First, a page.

Shortly after Capt. Donavan's settlement near Lincoln, Wm. Norman and Alexander Robinson built a cabin near the present works on the Salt Basin, but left in the following spring. In 1857, also, John Dee settled on Camp Creek, near Waverly; A. J. Wallingford and his brother, Richard, pitched their cabins on Salt Creek, between Lincoln and Saltillo, and later the same year, Daniel Harrington, James Cardwell, and Abraham Beals, joined Dee at Waverly.

     In the spring and summer of 1858, James Moran, John P. and L. J. Loder, and Michael Shea, settled at Waverly; William Shirley, Joseph Brown, Mr. Bottsford, J. D. Main, C. F. Retztoff, John Lemp, Aaron Wood and others, settled on Stevens Creek; Festus Reed, Jeremiah Showalter, and Joel Mason, settled south of the Wallingfords, and John Cadman, John Hilton and others, located near Saltillo.

     The gospel was first preached in the County by Rev. Turman, of the Methodist Episcopal Church, at the house of Capt. Donavan, in the summer of 1858.

     In 1859, Robert Farmer, J. J. Forest, and Joseph Gilmore settled at Waverly.

     The first child born in the County was Morton Donavan, son of Capt. W. T. Donavan, on March 12, 1859. The boy still lives, and in 1867 had the honor of breaking the first ground for the Capitol building at Lincoln. Six days after the birth of Master Donavan, the wife of Michael Shea, on Camp Creek, gave birth to a son, and immediately afterwards a child was born to Wm. Shirley.



     In the fall of 1859, the first movement toward County organization was made. A public meeting was held under the "great elm" that stood on the east bank of Salt Creek, near the northwest corner of the present B. & M. R. R. depot grounds in Lincoln. A. J. Wallingford, Joseph J. Forest, and Capt. W. T. Donavan were appointed a committee to select a location for the County Seat, and they chose the present site of Lincoln, which was laid off and named Lancaster.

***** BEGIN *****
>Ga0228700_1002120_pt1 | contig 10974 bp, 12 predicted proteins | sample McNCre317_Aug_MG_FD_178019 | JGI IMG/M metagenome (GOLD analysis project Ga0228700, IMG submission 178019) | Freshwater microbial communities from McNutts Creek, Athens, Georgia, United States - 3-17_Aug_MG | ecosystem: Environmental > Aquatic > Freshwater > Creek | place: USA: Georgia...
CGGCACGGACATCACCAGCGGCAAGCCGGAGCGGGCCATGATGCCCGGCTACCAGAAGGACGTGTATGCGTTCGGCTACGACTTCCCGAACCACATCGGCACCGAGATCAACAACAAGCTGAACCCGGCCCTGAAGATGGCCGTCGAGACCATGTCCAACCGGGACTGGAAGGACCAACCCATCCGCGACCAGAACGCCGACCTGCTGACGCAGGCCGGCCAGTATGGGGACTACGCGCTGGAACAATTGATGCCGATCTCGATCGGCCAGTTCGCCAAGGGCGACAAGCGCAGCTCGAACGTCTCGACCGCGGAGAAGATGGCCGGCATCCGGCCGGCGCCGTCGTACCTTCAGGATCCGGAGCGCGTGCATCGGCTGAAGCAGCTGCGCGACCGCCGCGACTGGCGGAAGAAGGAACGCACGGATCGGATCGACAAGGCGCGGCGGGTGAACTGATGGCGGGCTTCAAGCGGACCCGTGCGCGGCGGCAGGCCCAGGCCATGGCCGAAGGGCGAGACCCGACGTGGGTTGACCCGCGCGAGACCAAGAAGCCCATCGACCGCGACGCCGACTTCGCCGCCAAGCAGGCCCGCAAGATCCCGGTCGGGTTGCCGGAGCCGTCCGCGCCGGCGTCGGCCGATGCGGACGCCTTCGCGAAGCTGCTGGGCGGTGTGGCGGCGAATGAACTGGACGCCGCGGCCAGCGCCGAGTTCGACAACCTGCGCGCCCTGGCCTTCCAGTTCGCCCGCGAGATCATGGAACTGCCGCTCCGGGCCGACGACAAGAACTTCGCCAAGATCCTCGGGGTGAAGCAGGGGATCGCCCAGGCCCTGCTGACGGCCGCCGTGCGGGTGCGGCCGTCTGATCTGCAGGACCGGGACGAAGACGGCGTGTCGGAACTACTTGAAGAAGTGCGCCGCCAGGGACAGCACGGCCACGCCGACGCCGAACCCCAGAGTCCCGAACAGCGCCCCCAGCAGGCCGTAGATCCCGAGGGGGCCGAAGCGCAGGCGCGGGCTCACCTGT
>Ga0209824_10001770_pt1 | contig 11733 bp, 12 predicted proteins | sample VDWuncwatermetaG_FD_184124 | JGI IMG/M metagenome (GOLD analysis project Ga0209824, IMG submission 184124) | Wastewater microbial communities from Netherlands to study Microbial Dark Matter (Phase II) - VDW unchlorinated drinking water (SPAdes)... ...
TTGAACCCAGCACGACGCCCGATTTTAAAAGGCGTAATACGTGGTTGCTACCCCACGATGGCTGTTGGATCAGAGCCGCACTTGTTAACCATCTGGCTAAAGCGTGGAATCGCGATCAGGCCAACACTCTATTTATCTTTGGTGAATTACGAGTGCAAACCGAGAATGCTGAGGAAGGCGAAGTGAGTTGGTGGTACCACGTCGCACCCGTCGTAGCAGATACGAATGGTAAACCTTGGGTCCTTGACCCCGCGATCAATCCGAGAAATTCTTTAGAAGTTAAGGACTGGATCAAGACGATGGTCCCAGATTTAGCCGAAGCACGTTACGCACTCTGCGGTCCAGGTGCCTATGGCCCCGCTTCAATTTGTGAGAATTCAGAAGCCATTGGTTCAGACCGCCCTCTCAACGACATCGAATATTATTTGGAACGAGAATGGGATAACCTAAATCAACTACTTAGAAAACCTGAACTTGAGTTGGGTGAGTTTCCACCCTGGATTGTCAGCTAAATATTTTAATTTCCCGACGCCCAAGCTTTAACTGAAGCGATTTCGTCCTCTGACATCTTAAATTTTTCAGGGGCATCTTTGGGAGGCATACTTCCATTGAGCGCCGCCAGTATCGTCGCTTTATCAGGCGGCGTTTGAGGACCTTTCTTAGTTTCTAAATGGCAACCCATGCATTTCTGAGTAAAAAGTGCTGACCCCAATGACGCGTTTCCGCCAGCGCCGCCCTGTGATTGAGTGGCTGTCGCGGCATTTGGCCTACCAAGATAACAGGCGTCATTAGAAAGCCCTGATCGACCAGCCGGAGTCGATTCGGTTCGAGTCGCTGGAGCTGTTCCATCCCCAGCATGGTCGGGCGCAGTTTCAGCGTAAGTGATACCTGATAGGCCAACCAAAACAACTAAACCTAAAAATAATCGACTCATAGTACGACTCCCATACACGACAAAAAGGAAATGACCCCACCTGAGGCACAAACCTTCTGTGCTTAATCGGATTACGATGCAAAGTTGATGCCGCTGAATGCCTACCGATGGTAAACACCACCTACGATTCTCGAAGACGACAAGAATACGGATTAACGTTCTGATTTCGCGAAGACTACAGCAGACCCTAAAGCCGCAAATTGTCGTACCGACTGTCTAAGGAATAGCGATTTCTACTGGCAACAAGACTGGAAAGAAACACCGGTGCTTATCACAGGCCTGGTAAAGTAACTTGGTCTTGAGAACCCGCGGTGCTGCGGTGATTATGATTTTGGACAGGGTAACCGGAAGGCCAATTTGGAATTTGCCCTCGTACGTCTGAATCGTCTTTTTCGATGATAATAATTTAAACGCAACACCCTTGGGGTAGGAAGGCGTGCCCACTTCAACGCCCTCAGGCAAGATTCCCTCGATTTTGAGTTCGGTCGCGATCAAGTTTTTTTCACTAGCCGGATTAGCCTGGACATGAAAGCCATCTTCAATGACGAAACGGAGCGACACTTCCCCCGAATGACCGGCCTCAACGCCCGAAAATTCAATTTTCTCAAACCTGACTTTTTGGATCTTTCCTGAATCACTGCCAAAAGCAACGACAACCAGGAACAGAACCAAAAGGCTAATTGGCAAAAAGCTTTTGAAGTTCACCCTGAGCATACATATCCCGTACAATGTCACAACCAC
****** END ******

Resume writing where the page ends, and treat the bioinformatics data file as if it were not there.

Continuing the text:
According to law, the Commissioners of Cass County ordered an election to be held in Lancaster County, on the 10th day of October, 1859, for the purpose of County organization. Said election was held at the house of Wm. Shirley, on Stevens Creek, and resulted in the election of the following officers, viz.: Commissioners, A. J. Wallingford, J. J. Forest, and W. T. Donavan; Clerk. L. J. Loder; Recorder, John P. Loder; Treasurer, Richard Wallingford. No record of this election or of the official proceedings of the officers are on file in the archives of the County, except the certificates of election and qualification of L. J. and J. P. Loder.

     At the general election held on the 9th of October, 1860, at the house of W. T. Donavan, twenty-three votes were polled, and the following County officers elected, without opposition: Commissioners, J. J. Forest, A. J. Wallingford, W. T. Donavan; Clerk, J. P. Loder; Treasurer, R. Wallingford; Justices of the Peace, Festus Reed, and R. Wallingford; Constables, C. F. Retztoff, and James Coultard.

     The settlement of the County from 1859 to 1863 was very slow. The records of the elections of 1860-1 show no apparent increase in numbers. But the passage of the homestead law in 1862, gave a great impetus to emigration. The first homestead entry in Lancaster County under this law, was made by Capt. Donavan, just east of the site of the Insane Hospital, at Lincoln, on January 2, 1863.

     In the summer of 1863, Elder J. M. Young and others, representing a colony, selected a site for a town which embraced the old town of Lancaster, then destitute of inhabitants, and which still belonged to the Government. Jacob Dawson and John Giles took homesteads adjoining the site. In 1864 Elder Young and